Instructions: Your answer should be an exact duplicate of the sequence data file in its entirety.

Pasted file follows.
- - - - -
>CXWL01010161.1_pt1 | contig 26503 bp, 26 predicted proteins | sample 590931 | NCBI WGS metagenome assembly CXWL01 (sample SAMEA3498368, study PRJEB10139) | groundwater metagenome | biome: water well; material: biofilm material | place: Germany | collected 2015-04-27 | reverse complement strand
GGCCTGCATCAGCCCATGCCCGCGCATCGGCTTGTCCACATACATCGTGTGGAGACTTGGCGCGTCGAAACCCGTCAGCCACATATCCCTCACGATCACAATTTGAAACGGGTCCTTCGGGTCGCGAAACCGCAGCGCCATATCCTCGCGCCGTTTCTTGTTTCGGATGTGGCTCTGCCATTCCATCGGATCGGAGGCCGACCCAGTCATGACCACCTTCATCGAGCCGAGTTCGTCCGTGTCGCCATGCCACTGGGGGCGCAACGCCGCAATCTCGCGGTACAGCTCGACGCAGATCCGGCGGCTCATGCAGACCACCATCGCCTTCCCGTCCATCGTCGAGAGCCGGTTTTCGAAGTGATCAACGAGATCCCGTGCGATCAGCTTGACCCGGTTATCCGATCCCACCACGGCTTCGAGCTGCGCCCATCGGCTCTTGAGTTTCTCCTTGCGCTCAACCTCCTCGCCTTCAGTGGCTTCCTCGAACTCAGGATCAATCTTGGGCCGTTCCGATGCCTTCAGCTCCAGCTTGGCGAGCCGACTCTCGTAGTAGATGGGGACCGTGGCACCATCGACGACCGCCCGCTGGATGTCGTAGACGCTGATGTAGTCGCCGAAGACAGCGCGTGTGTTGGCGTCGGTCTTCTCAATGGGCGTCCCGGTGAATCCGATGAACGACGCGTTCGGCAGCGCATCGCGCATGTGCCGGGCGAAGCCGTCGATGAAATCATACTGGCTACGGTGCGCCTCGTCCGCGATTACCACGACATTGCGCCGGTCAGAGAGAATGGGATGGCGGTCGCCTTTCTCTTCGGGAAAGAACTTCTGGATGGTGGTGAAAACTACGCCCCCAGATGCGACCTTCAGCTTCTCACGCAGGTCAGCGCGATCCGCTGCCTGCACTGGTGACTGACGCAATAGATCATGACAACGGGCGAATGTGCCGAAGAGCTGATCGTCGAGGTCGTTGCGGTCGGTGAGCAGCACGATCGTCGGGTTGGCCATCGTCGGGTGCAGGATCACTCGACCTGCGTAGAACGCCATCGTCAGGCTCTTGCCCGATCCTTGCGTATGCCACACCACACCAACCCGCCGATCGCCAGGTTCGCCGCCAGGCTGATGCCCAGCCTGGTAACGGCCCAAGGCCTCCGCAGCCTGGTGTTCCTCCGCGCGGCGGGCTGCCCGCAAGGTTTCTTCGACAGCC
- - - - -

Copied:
>CXWL01010161.1_pt1 | contig 26503 bp, 26 predicted proteins | sample 590931 | NCBI WGS metagenome assembly CXWL01 (sample SAMEA3498368, study PRJEB10139) | groundwater metagenome | biome: water well; material: biofilm material | place: Germany | collected 2015-04-27 | reverse complement strand
GGCCTGCATCAGCCCATGCCCGCGCATCGGCTTGTCCACATACATCGTGTGGAGACTTGGCGCGTCGAAACCCGTCAGCCACATATCCCTCACGATCACAATTTGAAACGGGTCCTTCGGGTCGCGAAACCGCAGCGCCATATCCTCGCGCCGTTTCTTGTTTCGGATGTGGCTCTGCCATTCCATCGGATCGGAGGCCGACCCAGTCATGACCACCTTCATCGAGCCGAGTTCGTCCGTGTCGCCATGCCACTGGGGGCGCAACGCCGCAATCTCGCGGTACAGCTCGACGCAGATCCGGCGGCTCATGCAGACCACCATCGCCTTCCCGTCCATCGTCGAGAGCCGGTTTTCGAAGTGATCAACGAGATCCCGTGCGATCAGCTTGACCCGGTTATCCGATCCCACCACGGCTTCGAGCTGCGCCCATCGGCTCTTGAGTTTCTCCTTGCGCTCAACCTCCTCGCCTTCAGTGGCTTCCTCGAACTCAGGATCAATCTTGGGCCGTTCCGATGCCTTCAGCTCCAGCTTGGCGAGCCGACTCTCGTAGTAGATGGGGACCGTGGCACCATCGACGACCGCCCGCTGGATGTCGTAGACGCTGATGTAGTCGCCGAAGACAGCGCGTGTGTTGGCGTCGGTCTTCTCAATGGGCGTCCCGGTGAATCCGATGAACGACGCGTTCGGCAGCGCATCGCGCATGTGCCGGGCGAAGCCGTCGATGAAATCATACTGGCTACGGTGCGCCTCGTCCGCGATTACCACGACATTGCGCCGGTCAGAGAGAATGGGATGGCGGTCGCCTTTCTCTTCGGGAAAGAACTTCTGGATGGTGGTGAAAACTACGCCCCCAGATGCGACCTTCAGCTTCTCACGCAGGTCAGCGCGATCCGCTGCCTGCACTGGTGACTGACGCAATAGATCATGACAACGGGCGAATGTGCCGAAGAGCTGATCGTCGAGGTCGTTGCGGTCGGTGAGCAGCACGATCGTCGGGTTGGCCATCGTCGGGTGCAGGATCACTCGACCTGCGTAGAACGCCATCGTCAGGCTCTTGCCCGATCCTTGCGTATGCCACACCACACCAACCCGCCGATCGCCAGGTTCGCCGCCAGGCTGATGCCCAGCCTGGTAACGGCCCAAGGCCTCCGCAGCCTGGTGTTCCTCCGCGCGGCGGGCTGCCCGCAAGGTTTCTTCGACAGCC